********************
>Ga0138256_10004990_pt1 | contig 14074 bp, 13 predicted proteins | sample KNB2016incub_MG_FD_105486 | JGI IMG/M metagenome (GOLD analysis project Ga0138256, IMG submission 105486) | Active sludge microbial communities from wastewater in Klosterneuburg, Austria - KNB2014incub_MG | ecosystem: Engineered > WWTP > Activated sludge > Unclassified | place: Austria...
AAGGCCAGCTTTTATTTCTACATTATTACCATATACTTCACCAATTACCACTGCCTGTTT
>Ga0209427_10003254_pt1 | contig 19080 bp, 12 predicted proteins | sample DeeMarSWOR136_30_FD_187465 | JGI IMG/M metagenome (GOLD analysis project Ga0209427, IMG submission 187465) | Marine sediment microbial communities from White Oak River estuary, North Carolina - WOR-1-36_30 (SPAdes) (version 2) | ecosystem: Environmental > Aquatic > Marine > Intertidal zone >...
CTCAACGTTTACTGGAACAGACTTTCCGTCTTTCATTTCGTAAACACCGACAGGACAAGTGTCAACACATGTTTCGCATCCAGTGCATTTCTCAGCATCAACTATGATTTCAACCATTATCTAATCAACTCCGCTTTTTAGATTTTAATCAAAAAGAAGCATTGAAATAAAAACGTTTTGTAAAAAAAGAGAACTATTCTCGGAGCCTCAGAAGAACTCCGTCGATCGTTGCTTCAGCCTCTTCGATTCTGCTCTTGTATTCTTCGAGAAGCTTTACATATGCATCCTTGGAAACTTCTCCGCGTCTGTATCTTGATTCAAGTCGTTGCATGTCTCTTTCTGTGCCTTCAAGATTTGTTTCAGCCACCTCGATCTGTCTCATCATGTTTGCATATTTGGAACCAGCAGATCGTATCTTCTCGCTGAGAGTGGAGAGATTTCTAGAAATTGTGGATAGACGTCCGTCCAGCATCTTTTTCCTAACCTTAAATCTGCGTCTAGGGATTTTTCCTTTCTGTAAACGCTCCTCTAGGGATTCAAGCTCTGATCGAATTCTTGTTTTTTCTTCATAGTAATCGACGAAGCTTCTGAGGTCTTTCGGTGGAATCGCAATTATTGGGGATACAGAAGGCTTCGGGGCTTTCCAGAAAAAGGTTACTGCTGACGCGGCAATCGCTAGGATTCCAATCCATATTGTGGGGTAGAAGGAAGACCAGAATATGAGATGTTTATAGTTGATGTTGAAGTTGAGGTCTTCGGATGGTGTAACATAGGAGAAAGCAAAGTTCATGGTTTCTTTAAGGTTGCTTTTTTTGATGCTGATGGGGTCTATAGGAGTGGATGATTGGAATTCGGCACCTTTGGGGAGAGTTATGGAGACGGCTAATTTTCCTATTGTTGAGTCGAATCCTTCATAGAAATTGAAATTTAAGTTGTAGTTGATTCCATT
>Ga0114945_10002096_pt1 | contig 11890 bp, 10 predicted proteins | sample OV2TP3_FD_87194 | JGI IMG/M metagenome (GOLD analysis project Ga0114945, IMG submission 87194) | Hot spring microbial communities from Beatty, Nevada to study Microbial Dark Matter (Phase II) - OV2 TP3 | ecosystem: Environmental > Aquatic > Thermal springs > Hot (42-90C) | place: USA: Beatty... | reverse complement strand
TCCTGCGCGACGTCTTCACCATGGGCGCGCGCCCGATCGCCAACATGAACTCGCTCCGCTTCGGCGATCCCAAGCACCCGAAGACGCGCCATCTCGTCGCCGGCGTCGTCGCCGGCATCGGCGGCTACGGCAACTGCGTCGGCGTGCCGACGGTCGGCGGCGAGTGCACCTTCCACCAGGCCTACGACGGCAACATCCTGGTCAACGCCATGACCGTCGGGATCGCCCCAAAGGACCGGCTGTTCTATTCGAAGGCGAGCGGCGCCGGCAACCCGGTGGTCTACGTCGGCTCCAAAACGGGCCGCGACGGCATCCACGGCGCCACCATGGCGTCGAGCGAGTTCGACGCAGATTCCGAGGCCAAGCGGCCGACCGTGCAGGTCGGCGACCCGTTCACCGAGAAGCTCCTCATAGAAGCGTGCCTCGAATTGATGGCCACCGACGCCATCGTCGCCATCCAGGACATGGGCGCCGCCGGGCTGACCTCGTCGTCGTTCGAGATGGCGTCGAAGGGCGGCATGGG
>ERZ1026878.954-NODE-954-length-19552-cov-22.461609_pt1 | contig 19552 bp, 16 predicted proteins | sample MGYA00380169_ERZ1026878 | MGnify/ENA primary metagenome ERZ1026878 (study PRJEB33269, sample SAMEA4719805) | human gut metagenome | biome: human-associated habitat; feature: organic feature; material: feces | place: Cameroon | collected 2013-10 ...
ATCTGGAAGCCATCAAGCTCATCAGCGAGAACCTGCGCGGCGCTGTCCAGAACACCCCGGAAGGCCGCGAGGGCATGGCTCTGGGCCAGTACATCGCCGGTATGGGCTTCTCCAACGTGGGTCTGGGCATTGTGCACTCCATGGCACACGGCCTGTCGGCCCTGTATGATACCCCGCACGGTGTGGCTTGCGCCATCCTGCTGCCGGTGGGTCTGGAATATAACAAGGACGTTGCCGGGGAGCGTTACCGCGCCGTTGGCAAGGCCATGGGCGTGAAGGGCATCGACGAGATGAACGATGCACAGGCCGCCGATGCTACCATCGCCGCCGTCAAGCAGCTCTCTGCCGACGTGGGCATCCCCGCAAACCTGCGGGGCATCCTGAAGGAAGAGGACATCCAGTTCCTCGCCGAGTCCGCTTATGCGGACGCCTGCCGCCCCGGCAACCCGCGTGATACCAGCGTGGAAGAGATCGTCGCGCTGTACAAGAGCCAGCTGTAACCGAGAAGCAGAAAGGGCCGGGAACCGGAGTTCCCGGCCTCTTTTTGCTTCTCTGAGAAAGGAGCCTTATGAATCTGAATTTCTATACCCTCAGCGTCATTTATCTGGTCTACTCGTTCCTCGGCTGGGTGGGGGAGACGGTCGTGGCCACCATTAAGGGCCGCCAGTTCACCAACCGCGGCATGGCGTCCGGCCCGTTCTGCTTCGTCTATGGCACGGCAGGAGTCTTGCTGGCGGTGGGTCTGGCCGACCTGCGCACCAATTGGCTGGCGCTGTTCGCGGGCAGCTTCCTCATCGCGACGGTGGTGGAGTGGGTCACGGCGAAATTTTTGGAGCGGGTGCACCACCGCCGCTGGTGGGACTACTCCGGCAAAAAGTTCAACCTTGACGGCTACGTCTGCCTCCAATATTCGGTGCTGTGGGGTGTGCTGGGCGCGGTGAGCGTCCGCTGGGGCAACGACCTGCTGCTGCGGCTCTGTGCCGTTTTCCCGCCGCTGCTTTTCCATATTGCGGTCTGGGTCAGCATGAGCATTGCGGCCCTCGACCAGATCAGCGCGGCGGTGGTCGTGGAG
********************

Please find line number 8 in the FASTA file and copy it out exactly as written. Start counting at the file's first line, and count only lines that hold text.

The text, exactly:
ATCTGGAAGCCATCAAGCTCATCAGCGAGAACCTGCGCGGCGCTGTCCAGAACACCCCGGAAGGCCGCGAGGGCATGGCTCTGGGCCAGTACATCGCCGGTATGGGCTTCTCCAACGTGGGTCTGGGCATTGTGCACTCCATGGCACACGGCCTGTCGGCCCTGTATGATACCCCGCACGGTGTGGCTTGCGCCATCCTGCTGCCGGTGGGTCTGGAATATAACAAGGACGTTGCCGGGGAGCGTTACCGCGCCGTTGGCAAGGCCATGGGCGTGAAGGGCATCGACGAGATGAACGATGCACAGGCCGCCGATGCTACCATCGCCGCCGTCAAGCAGCTCTCTGCCGACGTGGGCATCCCCGCAAACCTGCGGGGCATCCTGAAGGAAGAGGACATCCAGTTCCTCGCCGAGTCCGCTTATGCGGACGCCTGCCGCCCCGGCAACCCGCGTGATACCAGCGTGGAAGAGATCGTCGCGCTGTACAAGAGCCAGCTGTAACCGAGAAGCAGAAAGGGCCGGGAACCGGAGTTCCCGGCCTCTTTTTGCTTCTCTGAGAAAGGAGCCTTATGAATCTGAATTTCTATACCCTCAGCGTCATTTATCTGGTCTACTCGTTCCTCGGCTGGGTGGGGGAGACGGTCGTGGCCACCATTAAGGGCCGCCAGTTCACCAACCGCGGCATGGCGTCCGGCCCGTTCTGCTTCGTCTATGGCACGGCAGGAGTCTTGCTGGCGGTGGGTCTGGCCGACCTGCGCACCAATTGGCTGGCGCTGTTCGCGGGCAGCTTCCTCATCGCGACGGTGGTGGAGTGGGTCACGGCGAAATTTTTGGAGCGGGTGCACCACCGCCGCTGGTGGGACTACTCCGGCAAAAAGTTCAACCTTGACGGCTACGTCTGCCTCCAATATTCGGTGCTGTGGGGTGTGCTGGGCGCGGTGAGCGTCCGCTGGGGCAACGACCTGCTGCTGCGGCTCTGTGCCGTTTTCCCGCCGCTGCTTTTCCATATTGCGGTCTGGGTCAGCATGAGCATTGCGGCCCTCGACCAGATCAGCGCGGCGGTGGTCGTGGAG